Comment number five would be the most accurate representation of the entire 2015 “Frankenstein” film because comment number 5 talks about how Adams inability to speak and lack of perception towards the world is treated as a mistake that must be fixed and therefore carried out by treating Adam like an animal. In the film one of the most important factors that mold Adam as he grows is society. Society treats him like an animal, banishing him from civilization not through direct means but through societies preconceived notions of those the disabled and the homeless. We can see this as his friend the blind man is also marginalized and so are other groups that represent a disability. Marginalized because they are “unlike” the “normal” people of society, because in the eyes of the ignorant the disabled are malfunctioned humans not fit for a normal life.

Bernard Rose’s, “Frankenstein,” adds an additional layer to how people with disabilities are viewed even though they may have other capabilities that may be better than those around them in society. Also, how society in this case (the doctors) have complete control over Adam. Thus, can relate in the aspects of society where those that are deemed lesser or “disabled” have no control over their situation and the conditions of which society places upon them. In this scene, the doctors are trying to “end” his pain and suffering, when in reality their motives are that of selfishness. Adams creators have seen how mentality incapable and disfigured he is concluding to essentially kill him. He is no benefit to the society Frankenstein was trying to introduce him to. Similarly, ideas and constructs that society out in place only see how impaired a person with disabilities are rather than other attributes that are normal. Adam represents a perspective of how some people that have disabilities may feel and how they are treated in a society. The film brings forth what Mary Shelly mentions but does not elaborate. It expresses how Othered people are placed together those that are disabled and those that are homeless, or a combination of the two like the character Eddie. (question 3)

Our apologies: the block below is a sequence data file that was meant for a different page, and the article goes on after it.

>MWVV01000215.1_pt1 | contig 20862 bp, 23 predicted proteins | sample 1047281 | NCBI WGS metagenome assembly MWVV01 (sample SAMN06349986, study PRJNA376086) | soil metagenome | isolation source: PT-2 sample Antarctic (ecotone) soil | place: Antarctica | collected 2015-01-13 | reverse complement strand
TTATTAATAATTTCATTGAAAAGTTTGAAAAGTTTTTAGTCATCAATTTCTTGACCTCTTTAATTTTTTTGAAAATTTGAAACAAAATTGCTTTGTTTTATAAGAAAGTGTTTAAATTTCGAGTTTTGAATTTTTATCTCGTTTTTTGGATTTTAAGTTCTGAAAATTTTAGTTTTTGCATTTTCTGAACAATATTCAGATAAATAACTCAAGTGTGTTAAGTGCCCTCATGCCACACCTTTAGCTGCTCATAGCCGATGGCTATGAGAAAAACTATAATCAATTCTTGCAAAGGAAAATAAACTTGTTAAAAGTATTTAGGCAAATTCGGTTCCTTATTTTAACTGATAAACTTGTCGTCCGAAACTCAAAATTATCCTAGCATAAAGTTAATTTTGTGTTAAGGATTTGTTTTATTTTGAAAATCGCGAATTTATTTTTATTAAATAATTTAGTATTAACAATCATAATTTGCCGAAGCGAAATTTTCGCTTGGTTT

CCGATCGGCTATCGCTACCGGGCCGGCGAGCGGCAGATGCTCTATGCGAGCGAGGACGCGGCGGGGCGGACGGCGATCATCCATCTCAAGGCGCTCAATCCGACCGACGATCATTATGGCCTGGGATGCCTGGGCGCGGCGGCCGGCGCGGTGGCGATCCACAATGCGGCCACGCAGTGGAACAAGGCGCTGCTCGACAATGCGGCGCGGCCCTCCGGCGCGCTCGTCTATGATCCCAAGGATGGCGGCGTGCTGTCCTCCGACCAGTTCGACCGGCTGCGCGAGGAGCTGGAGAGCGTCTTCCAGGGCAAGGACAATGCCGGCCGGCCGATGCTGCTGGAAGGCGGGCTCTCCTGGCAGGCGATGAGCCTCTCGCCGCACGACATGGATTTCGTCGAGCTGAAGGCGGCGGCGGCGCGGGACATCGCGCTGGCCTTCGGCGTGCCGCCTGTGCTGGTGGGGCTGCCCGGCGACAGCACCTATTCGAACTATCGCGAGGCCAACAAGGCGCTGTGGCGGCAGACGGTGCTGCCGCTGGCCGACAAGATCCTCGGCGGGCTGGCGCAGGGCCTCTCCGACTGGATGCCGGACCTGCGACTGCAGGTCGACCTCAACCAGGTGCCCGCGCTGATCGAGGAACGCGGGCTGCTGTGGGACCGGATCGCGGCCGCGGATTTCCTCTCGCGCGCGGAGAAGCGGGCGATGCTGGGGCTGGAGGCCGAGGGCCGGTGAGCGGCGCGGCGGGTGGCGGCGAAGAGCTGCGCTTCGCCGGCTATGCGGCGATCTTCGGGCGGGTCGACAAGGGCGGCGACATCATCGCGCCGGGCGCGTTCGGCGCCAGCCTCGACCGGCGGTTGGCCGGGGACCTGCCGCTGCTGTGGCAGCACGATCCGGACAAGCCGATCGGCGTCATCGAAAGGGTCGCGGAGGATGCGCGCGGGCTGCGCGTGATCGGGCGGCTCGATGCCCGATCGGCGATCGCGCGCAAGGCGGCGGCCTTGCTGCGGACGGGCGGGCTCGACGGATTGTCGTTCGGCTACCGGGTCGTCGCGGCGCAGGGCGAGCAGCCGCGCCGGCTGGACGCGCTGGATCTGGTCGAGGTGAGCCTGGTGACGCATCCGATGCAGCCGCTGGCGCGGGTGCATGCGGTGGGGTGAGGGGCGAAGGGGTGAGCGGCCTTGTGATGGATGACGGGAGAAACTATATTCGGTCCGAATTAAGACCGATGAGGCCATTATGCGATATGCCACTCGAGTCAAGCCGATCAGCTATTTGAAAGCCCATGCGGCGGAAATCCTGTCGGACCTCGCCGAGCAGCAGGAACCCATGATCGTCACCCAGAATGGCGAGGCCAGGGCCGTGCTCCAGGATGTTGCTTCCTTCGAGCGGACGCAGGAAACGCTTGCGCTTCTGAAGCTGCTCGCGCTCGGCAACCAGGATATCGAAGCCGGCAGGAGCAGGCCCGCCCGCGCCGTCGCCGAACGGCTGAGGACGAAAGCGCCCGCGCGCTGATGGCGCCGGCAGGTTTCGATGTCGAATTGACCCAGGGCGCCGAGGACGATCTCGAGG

– Karla Garcia Barrera

I believe that number 5 is very right on. It portrays disability as lacking and as something that should be fixed in order for “Adam” to be normal. In society, beings refer to anyone with special needs as disable or abnormal rather than acknowledging that nobody is less human than anyone else. In the film, we can see he is thought as less of a human only because he does not speak or comprehend what it happening around his surroundings. This proves that there is a certain image and expectations we must follow to be considered “normal” by society.  If not, we are labeled as less humans or have less value than those who meet society’s expectations. But, why should we fix things that are beyond or control to be accepted? Why does society find a way to make humans feel less than they are? We are all humans and all lack of something. One should not be portrayed as better or less than another and should rather make it normal that not everyone requires the same needs.

 

Dalia Ulloa

Putting Down the Dog

I thought the fifth comment offered potential for a broader interpretation of the scene in the film. While I saw how the Creature was treated like an animal, I hadn’t made the connection as to how this treatment was more than just the fact that he isn’t a perfect human but can’t express himself like a regular person would. The post make the connection of being mute or verbally impaired with being reduced to a primitive or animal state that must be taught and trained in order to be corrected, like a dog or any other trainable beast. I think this post also alludes to how, because of this disability to communicate with the scientists, like how animals cannot verbally communicate with humans, enables the scientists to train the Creature, there is also the potential to manipulate the disabled Creature for their own benefit. The Creature is being domesticated like an for their inability to properly speak his pains and confusion with the scientists and having their freedom stripped from them as they are tool to fulfill the wishes of its owner. Since he proves to be deficient attempts are made to put him down like “put[ting] shots into a dog.”

– Wendy Gutierrez

Us vs. Them

I believe that option #4, in the list of choices is the one that I would be able to elaborate on.